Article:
Many critics now compare Life and Fate, the history of a nation told through one family’s eyes, to War and Peace. In fact Linda Grant told the Oxford audience that she’d not only failed to finish War and Peace but that she reckons Life and Fate is a better novel. That was enough for me. After the talk I dashed straight round to Blackwell’s in Broad Street to buy a copy. Not only that, when the Radio 4 dramatisation starts on September 18 I’m going to be glued to the radio. Meanwhile you can hear the Start the Week debate on Monday at 9am.

PS: “That’s funny,” I thought as I headed home along a packed Cornmarket. “From the back that man walks just like my old friend Pete Davies. He’s got exactly the same long stride and laid-back manner.” Pete and I were at school together but he lives 200 miles away in Yorkshire and I haven’t seen him for 15 years. The closer I got the more extraordinary the likeness of his walk seemed. I shouted “Pete” in a discreet way, just in case the man turned out to be a complete stranger. And guess what? The man turned round in puzzlement, glanced at me and glanced again. Slowly recognition dawned on his face. It was Pete!

Saturday, 4 June 2011

The trials and tribulations of self publishing

Self publishing gets a terrible press. SoI’m always pleased to hear of a writer who’s self-published a book and sold heaps of copies. The latest success story is Dan Holloway, whose thriller, The Company of Fellows, sold a magnificent 1,766 copies last month in the UK alone. Not only that, it’s just topped a Blackwell’s Bookshop online poll to find readers’ favourite Oxford novel – no mean feat when it was up against the likes of Evelyn Waugh, Philip Pullman and Colin Dexter.

But there’s no doubt that self publishing is a risky business. I speak with authority because I self-published a children’s book five years ago. A fast-moving, fun read for nine to 12 year old fans of The X Factor and Britain’s Got Talent!, The Rise and Shine Saturday Show follows the fortunes of five children from very different backgrounds who are all desperate to be stars. The competition takes place in a rambling mansion in the wilds of the Lake District, where the five finalists embark on intensive tuition in singing and dancing.

My self-publishing venture began when having devoured everything by Meg Cabot, Celia Rees and Jacqueline Wilson, my daughter complained she couldn’t find anything she wanted to read. “Why don’t you write a book for me?” she asked. So that’s what I did.

Once I’d finished the book, I (madly) hit on the idea of taking charge of the publishing process myself – from choosing the typeface to commissioning a jacket design. So despite knowing next to nothing about how to get an ISBN number or the importance of printing a barcode on the back I plunged in.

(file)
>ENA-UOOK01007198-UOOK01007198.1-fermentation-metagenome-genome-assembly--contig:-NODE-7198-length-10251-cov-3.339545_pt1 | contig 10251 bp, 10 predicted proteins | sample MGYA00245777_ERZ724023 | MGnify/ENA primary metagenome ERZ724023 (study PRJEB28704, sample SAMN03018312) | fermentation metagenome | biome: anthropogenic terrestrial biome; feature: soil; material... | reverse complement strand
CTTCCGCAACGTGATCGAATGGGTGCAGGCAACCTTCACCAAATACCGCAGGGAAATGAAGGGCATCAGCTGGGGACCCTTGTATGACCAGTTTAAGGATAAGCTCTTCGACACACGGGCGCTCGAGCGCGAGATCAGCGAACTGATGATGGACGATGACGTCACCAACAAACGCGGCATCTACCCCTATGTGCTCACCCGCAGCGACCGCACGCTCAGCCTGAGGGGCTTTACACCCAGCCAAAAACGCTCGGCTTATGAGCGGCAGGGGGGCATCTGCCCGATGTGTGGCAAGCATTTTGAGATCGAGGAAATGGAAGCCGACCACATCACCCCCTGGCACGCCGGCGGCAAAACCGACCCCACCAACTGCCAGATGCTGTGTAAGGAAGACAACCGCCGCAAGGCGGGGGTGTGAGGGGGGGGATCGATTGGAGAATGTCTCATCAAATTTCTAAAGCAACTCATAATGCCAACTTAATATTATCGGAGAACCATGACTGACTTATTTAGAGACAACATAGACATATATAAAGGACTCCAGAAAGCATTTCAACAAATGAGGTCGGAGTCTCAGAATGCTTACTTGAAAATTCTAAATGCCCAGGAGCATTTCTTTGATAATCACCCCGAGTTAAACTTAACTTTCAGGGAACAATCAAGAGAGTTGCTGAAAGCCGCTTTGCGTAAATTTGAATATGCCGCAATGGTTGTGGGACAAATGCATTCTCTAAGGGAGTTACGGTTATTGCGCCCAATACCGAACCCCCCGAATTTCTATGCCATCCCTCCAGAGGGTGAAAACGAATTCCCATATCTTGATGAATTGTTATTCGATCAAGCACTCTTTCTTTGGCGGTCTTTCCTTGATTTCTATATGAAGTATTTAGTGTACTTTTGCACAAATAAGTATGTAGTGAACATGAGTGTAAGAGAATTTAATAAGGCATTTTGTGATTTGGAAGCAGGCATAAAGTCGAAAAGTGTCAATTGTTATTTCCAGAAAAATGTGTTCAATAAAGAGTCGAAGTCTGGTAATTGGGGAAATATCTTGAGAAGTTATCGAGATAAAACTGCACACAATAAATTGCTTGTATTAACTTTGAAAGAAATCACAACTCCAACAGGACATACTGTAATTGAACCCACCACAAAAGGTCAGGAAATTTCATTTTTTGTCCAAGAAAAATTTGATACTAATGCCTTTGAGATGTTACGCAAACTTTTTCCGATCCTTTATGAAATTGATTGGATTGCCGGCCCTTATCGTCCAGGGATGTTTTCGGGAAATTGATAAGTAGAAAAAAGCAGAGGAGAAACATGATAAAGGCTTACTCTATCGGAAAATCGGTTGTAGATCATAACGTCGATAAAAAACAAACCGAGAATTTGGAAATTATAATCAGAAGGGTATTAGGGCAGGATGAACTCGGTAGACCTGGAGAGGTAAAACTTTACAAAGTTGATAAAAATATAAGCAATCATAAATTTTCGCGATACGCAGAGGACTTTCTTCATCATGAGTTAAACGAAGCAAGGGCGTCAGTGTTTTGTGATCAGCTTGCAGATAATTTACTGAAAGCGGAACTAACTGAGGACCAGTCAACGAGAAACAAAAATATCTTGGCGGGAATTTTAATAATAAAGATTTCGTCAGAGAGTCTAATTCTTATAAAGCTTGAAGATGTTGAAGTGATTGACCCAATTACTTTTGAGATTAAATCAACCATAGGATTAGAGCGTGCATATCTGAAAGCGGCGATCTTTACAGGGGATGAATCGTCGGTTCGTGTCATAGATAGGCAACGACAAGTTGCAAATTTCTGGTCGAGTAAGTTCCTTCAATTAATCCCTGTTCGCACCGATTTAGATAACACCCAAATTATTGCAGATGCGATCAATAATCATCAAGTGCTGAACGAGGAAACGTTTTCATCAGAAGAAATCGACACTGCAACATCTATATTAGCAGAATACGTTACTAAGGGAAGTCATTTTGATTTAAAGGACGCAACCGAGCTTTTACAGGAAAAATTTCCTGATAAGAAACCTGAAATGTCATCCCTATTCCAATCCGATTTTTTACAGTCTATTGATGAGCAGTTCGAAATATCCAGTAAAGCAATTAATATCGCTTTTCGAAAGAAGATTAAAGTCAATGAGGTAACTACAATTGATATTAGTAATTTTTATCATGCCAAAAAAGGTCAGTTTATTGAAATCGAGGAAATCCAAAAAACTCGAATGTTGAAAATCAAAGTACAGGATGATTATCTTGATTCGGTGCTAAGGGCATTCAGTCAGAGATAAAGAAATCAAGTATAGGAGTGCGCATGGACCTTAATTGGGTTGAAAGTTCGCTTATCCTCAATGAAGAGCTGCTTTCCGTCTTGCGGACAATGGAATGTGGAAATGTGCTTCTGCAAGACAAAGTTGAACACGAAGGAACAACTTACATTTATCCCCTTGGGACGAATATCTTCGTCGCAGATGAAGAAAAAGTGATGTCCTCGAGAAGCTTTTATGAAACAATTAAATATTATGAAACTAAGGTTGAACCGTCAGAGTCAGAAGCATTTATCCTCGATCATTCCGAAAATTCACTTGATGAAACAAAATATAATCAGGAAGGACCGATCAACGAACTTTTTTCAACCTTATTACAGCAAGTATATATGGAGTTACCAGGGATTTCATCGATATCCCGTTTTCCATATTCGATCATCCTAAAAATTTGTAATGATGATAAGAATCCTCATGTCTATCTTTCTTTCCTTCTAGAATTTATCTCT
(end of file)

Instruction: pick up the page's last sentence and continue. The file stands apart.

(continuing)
Finding an artist to design the cover was the biggest challenge but I eventually found Meng-Chia Lai, a fabulously talented artist who was a student prize-winner at the V & A Illustration Awards. Our meeting was a bit like something out of Brief Encounter. Meng-Chia was about to fly home to Taiwan so we met for a cup of tea at Marylebone Station. There, surrounded by harassed commuters, Meng-Chia showed me the ideas she’d sketched out for my book. Painted in soft hues of purple and pink, her designs were gorgeous. She did my book proud.

Next I had to find a printer prepared to do a short print-run. Cox & Wyman agreed to print 2,000 books, a scary number, but the minimum they’d do. Even so, it was a shock when the consignment was delivered to my house. As the middle-aged courier staggered down our wonky basement steps and stacked them in a daunting pile by the back door, he said witheringly: “I usually deliver to publishers' warehouses. Then every so often I get one of these.”

The mountain of books was so huge that it certainly got me cracking. I was immediately on the phone to wholesalers, booksellers and journalists, offering my sales pitch at break-neck speed. My daughter designed me an ultra-professional despatch note and my son trotted endlessly back and forth to the post office with parcels of books to send to the wholesalers.

I got a fair bit of publicity (the book even made it on to Radio 4) but the hardest part of all was actually getting a self-published book into bookshops. Local shops were keen to help and I sold quite a few on Amazon but I didn’t have any luck further afield. In the end I sold around half of my books and broke even. My foray into self publishing was fun, creative and very hard work. But no, I wouldn’t do it again.

If you’d like to buy a copy of The Rise and Shine Saturday Show, go to Amazon or